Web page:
ESPN Host Uses N-Word On the Air

By Chris Hoenig


ESPN host Michael Wilbon is so against the NFL’s consideration of a penalty for using the N-word on the field that he used the term on air to prove a point during a network show highlighting the common use of the N-word.

The league’s competition committee has already discussed the new rule—which would penalize teams 15 yards for a first offense and result in a player being ejected for a second infraction—and it is expected to be voted on by team owners in late March.

Reverend Al Sharpton, in a special column for the New York Daily News, said he sees the rule as “a good first step” but believes the penalties need to be harsher. “It ought to be immediate termination with the player having the right to all due process,” he wrote. “If we don’t take an unequivocal stand on the N-word, what happens when openly gay athletes are mocked with the F-word on the field or players use anti-Semitic or anti-Irish words. We must send a message that all derogatory words are unacceptable and will face maximum penalty.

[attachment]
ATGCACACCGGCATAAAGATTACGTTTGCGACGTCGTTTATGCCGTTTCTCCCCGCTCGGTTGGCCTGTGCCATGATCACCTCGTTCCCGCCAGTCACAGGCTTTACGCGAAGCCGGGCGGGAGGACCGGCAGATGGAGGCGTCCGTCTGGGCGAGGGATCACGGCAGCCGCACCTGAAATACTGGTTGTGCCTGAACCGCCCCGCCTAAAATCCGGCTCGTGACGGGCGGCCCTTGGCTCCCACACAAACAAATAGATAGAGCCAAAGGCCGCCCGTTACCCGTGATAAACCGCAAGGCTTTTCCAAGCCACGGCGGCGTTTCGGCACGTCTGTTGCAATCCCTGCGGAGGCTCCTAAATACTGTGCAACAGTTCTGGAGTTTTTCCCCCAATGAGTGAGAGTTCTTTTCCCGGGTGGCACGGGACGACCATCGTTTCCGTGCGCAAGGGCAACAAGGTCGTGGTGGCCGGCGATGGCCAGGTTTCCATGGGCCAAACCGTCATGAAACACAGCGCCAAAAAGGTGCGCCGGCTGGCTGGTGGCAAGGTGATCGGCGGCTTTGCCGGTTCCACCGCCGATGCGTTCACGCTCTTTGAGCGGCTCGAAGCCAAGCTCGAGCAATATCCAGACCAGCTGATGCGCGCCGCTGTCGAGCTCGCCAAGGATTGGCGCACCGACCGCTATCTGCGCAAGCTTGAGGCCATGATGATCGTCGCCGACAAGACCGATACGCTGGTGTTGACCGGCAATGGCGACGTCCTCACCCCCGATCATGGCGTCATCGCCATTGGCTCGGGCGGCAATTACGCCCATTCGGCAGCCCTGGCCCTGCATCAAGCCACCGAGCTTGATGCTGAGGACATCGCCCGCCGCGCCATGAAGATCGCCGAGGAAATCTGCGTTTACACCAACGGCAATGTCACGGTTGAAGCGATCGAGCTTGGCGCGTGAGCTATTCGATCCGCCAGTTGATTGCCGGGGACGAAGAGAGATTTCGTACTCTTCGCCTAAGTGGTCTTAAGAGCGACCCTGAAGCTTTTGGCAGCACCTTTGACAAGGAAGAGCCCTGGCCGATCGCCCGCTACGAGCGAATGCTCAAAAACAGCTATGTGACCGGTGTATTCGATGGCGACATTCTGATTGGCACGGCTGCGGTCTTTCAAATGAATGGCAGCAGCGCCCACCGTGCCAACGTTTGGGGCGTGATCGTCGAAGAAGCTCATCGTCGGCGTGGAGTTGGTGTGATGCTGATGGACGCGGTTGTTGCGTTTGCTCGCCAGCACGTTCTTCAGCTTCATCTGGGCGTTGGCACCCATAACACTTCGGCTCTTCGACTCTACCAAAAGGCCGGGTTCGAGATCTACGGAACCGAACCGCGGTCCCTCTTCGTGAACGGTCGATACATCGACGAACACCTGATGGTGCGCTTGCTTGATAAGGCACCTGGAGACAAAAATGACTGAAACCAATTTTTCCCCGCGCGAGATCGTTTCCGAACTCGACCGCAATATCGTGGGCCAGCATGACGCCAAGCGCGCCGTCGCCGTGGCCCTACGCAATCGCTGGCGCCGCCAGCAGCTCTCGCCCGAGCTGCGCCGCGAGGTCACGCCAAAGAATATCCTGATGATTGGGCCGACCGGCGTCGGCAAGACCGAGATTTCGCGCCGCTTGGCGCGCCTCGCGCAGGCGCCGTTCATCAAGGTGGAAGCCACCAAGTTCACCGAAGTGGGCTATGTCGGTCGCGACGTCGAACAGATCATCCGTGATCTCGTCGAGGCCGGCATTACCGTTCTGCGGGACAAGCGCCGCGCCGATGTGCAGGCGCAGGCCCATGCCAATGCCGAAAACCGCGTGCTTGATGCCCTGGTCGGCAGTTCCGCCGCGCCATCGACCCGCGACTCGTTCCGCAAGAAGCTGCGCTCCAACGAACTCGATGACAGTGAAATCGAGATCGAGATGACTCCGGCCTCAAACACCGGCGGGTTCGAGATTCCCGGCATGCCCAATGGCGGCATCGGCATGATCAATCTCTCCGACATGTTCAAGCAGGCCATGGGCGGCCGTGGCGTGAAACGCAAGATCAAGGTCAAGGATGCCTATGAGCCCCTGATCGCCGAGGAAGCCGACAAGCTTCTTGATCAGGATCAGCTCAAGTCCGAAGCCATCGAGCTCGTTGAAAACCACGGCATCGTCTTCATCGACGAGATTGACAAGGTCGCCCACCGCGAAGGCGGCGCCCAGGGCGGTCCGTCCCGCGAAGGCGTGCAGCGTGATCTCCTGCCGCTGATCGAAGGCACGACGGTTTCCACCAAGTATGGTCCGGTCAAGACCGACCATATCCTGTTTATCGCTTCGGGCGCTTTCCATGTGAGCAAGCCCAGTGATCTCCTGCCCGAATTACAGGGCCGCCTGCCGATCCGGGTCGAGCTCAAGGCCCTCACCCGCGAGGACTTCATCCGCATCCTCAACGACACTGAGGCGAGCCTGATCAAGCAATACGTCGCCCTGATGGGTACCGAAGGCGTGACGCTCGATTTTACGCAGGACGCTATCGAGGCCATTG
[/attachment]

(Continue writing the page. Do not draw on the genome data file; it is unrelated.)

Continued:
“Any excuse is unacceptable.”

Wilbon, however, does see an excuse. During an episode of his show, Pardon the Interruption, Wilbon initially expressed his “massive problem” with the plan. “So you’re gonna have a league with no Black owners and a white commissioner—middle-aged and advanced-aged white men—say to Black players, mostly—because that’s what we’re talking about—’You can’t use the N-word on the field of play, or we’re gonna penalize you,'” he said.

“I’ve got a massive problem with that. I don’t think it’s gonna happen. I know there are Black men of the same age—John Wooten being one of them—who say, ‘No, you’ve got to take this word out of the workplace.’ I understand that. But I don’t want it enforced like this.”

He followed that up by appearing on Outside the Lines, another ESPN show, to discuss his earlier comments.

“I had somebody call me after we got into this discussion on PTI. And I had many somebodies—public figures, professional athletes, politicians, religious leaders—call me, and they would say—and I’m going to say exactly what was said to me— ‘My n****, I’m glad you said this. I’m glad you have that position.’ And they texted it, or wrote it, or spoke it on a voicemail.

“And it was absolutely endearing. And that is powerful. It is entirely, to me, about who uses it.”

Though a few people agreed with Wilbon’s position, many took to Twitter questioning his argument.

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